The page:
The Aquarius incident: navigating the turbulent waters of international law

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Between Saturday 9 June and Sunday 10 June, 629 migrants were rescued from overcrowded boats in the Central Mediterranean in search and rescue (SAR) operations carried out by NGOs and the Italian navy. They were taken on board by the Aquarius, a rescue vessel operated by the German NGO SOS Méditerranée and flying the flag of Gibraltar. On Sunday, the Aquarius was on its way to Italy, whose Maritime Rescue Coordination Centre (MRCC) had coordinated the operations. Around 35 nautical miles off the southern coast of Italy, Italian authorities ordered the Aquarius to stop. Italy refused the Aquarius access to its ports and prohibited disembarkation of the rescued migrants on Italian territory. This, Italy’s new Minister of the Interior Matteo Salvini announced, would be Italy’s new policy for any NGO vessel rescuing migrants in the Mediterranean.

Italy’s instructions ‘manifestly go against international rules’, Malta’s Prime Minister Joseph Muscat tweeted on Sunday night, but then himself denied the ship to dock in the port of Valletta. Malta in turn, Muscat claimed, was thereby acting in full compliance with international law. For another 24 hours, the Aquarius remained on stand-by, floating between Malta and Italy. Maltese and Italian vessels supplied the Aquarius with water and food, but neither of them gave in by offering safe haven.

On Monday, Spanish Prime Minister Pedro Sánchez announced that Spain could facilitate disembarkation of all 629 rescued individuals in the port of Valencia. When it appeared that this journey would be too dangerous for passengers and crew of the Aquarius and the Valencia-plan seemed off the table again, Italy offered its ships to facilitate safe passage to Spain.

This whole episode raises a broad variety of questions, but one stands out: Are Italy and Malta violating international law by not allowing the Aquarius to find a safe haven in one of their ports? Two legal regimes are particularly relevant in this respect: the law of the sea and international human rights law. As we argue, neither provides much clarity in relation to Aquarius-like incidents.

The limits of maritime law

The world’s oceans and seas are divided into Search and Rescue Regions (SRRs) for each of which a coastal state takes responsibility. The International Convention on Maritime Search and Rescue (the SAR Convention) requires coastal states to establish search and rescue services within their own SRRs. In addition, they are to ensure that coordination and cooperation occurs in order to disembark persons rescued in their SRRs at a place of safety.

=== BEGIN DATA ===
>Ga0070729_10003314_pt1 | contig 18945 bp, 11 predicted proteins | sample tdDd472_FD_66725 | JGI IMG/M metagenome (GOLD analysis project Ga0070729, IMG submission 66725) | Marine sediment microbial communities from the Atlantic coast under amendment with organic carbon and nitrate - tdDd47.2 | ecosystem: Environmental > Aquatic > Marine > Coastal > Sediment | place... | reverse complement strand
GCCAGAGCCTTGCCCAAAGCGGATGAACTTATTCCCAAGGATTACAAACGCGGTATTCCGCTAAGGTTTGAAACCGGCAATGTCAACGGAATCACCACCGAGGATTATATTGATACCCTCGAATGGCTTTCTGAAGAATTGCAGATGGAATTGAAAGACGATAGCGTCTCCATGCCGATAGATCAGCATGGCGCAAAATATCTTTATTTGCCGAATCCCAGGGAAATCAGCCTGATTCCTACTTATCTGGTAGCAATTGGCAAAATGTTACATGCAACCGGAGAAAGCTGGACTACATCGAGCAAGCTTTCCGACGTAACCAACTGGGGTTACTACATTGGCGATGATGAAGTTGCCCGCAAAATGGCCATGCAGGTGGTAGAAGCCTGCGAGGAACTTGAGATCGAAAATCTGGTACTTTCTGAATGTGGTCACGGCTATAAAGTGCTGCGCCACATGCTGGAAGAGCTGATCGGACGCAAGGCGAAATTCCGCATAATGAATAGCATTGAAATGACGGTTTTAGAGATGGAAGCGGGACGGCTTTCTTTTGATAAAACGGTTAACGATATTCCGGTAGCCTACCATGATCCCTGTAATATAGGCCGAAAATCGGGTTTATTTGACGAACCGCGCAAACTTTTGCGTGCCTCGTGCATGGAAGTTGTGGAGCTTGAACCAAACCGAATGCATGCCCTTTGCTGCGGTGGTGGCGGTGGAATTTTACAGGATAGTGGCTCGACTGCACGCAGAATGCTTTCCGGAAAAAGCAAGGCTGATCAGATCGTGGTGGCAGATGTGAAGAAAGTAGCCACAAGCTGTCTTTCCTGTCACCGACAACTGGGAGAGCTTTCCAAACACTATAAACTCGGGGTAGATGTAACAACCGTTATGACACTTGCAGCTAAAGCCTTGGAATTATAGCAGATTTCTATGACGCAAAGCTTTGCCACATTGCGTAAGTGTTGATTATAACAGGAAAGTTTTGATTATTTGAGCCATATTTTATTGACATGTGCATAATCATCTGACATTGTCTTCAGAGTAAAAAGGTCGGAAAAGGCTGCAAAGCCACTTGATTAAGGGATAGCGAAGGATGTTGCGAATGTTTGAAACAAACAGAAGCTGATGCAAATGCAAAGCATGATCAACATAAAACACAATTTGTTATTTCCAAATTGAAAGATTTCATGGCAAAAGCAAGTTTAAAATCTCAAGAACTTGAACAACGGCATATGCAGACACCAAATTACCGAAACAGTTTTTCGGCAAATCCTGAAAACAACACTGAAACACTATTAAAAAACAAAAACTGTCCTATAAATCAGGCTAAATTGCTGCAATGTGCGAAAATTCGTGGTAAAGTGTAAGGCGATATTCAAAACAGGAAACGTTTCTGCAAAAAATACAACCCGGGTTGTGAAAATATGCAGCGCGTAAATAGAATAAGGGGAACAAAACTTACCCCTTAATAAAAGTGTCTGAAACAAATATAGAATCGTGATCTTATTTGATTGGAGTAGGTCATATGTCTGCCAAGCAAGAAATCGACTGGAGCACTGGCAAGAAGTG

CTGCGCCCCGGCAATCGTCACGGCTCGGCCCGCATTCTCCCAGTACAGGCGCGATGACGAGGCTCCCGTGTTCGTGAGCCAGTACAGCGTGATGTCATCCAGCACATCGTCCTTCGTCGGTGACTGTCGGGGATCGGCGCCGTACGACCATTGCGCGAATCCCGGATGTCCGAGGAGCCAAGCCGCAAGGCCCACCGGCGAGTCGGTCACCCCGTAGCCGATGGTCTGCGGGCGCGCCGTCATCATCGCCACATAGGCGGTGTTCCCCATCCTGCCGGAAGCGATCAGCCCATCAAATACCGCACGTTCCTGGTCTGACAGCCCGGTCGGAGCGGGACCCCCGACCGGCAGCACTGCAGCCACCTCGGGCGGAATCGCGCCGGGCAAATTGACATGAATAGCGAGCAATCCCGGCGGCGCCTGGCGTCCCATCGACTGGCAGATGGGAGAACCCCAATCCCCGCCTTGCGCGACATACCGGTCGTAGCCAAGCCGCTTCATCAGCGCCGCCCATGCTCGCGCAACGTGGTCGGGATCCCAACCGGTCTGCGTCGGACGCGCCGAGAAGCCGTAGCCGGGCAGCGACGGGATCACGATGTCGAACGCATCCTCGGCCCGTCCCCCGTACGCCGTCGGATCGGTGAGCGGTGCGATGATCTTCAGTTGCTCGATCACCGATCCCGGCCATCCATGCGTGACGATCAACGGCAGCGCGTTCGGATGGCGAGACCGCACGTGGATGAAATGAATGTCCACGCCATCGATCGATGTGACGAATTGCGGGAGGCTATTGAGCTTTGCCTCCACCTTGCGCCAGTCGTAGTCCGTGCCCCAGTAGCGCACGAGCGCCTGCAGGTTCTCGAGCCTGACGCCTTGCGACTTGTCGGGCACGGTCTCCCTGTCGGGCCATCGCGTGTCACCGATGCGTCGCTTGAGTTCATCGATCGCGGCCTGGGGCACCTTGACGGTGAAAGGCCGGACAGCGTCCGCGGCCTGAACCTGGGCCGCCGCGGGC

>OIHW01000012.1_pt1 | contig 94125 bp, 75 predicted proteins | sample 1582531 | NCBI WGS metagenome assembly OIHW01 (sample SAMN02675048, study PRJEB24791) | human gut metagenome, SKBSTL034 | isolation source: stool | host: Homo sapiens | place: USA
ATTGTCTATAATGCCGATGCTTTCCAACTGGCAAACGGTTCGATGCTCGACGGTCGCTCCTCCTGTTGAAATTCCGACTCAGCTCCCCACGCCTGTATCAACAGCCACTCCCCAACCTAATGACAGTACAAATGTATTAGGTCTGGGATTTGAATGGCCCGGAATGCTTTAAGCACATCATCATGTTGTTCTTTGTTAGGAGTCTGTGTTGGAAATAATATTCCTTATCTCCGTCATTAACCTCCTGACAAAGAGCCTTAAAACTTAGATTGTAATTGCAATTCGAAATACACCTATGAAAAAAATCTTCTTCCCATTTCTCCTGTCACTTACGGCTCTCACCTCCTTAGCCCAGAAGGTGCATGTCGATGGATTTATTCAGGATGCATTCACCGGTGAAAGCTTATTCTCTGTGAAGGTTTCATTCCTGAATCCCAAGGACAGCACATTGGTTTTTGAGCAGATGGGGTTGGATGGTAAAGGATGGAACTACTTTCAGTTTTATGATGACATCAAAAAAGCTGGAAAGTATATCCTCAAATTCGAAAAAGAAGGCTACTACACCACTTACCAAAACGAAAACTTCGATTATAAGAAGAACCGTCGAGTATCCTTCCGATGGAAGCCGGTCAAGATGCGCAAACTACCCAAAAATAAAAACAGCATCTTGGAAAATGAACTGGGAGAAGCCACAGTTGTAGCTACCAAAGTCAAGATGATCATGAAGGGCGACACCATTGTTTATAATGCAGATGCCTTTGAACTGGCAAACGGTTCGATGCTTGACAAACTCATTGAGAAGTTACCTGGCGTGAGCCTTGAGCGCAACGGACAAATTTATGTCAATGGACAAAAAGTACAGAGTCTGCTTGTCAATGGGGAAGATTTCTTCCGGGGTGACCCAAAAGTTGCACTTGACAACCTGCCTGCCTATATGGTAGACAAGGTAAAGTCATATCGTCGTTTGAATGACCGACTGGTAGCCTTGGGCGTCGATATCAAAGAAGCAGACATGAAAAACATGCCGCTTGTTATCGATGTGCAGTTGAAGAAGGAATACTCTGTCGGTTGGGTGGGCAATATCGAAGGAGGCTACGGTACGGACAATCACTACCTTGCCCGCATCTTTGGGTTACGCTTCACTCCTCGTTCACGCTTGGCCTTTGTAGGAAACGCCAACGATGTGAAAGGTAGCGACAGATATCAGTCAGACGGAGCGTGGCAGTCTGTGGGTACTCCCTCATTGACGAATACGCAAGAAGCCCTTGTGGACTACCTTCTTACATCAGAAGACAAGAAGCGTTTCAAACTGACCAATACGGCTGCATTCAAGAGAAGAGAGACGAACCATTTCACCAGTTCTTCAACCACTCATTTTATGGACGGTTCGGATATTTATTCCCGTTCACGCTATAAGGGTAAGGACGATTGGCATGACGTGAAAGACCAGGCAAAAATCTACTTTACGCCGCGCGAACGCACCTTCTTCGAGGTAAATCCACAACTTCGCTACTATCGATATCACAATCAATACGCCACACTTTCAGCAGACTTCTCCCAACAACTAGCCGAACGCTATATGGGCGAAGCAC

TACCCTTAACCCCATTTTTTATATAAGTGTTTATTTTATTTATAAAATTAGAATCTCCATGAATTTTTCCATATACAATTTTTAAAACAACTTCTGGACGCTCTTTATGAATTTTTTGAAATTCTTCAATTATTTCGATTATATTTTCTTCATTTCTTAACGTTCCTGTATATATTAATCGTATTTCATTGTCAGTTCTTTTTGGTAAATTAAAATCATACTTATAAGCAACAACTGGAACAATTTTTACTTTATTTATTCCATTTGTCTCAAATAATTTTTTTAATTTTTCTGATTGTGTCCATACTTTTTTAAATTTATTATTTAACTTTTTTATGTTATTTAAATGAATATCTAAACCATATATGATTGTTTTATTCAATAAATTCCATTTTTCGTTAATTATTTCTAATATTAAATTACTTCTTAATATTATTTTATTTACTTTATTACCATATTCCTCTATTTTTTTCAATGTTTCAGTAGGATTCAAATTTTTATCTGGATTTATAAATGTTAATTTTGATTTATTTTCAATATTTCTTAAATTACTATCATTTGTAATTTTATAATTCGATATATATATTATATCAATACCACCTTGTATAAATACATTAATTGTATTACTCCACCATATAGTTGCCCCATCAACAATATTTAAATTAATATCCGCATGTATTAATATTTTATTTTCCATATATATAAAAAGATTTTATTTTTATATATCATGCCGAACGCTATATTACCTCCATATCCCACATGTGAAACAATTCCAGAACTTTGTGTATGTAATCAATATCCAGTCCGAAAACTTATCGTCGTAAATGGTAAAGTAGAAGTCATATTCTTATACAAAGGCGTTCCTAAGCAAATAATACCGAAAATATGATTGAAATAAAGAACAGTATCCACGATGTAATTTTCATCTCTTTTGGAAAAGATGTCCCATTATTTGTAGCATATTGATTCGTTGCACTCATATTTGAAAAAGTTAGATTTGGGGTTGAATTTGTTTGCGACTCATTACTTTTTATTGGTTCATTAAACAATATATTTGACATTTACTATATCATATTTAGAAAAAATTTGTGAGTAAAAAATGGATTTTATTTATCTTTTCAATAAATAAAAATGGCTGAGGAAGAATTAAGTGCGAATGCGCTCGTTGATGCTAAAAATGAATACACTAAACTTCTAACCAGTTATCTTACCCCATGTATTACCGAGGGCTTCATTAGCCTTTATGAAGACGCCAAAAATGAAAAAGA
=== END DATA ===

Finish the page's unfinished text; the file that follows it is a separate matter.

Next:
The latter rule was inserted into the SAR Convention in 2004 following the ‘Tampa-incident’, in which the Australian government prohibited the Norwegian captain of the Tampato enter the Australian territorial sea in order to disembark the 433 migrants it had just rescued on the high seas. With the 2004 amendment, states sought to prevent future ‘Tampa-like’ incidents. However, no general rule could be agreed upon that would predetermine the specific port of disembarkation for each incident. Thus, the only clarification the 2004 amendment brought was that the state in whose SRR a rescue operation takes place is to take the lead in finding a state prepared to accept disembarkation. Malta has in any case always objected to the 2004 amendment and is therefore not bound by it.

The 629 migrants on board the Aquarius were rescued in a part of the Mediterranean Sea no state has assumed de jure responsibility for the coordination of SAR. Libya, the nearest state, has not (yet) officially established its Search and Rescue Region nor set up a Maritime Rescue Coordination Centre. De facto, Italy has filled this gap by coordinating SAR events in the ‘Libyan Search and Rescue Region’.Even if this made Italy the state responsible under the SAR Convention, it only follows that it would have to take the lead in finding a port for disembarkation. It would not, however, place Italy under an obligation to allow disembarkation on its own territory.

The limits of human rights law

Given the limits of maritime law, the 629 rescued persons on the Aquarius may have recourse to human rights law, arguing that not giving them access to their ports, Italy and Malta violate their right to life. However, states have human rights obligations towards only those individuals that find themselves within the jurisdiction of that state. On the high seas, states have been considered to exercise jurisdiction when state officials were physically present at a particular incident and thereby exercised effective control over the individuals seeking protection (see for example in the case of Hirsi). In this light, had Italian or Maltese state vessels sailed to the high seas to physically prevent the Aquarius from approaching their respective territories, the persons on board the Aquarius would have found themselves within their jurisdiction.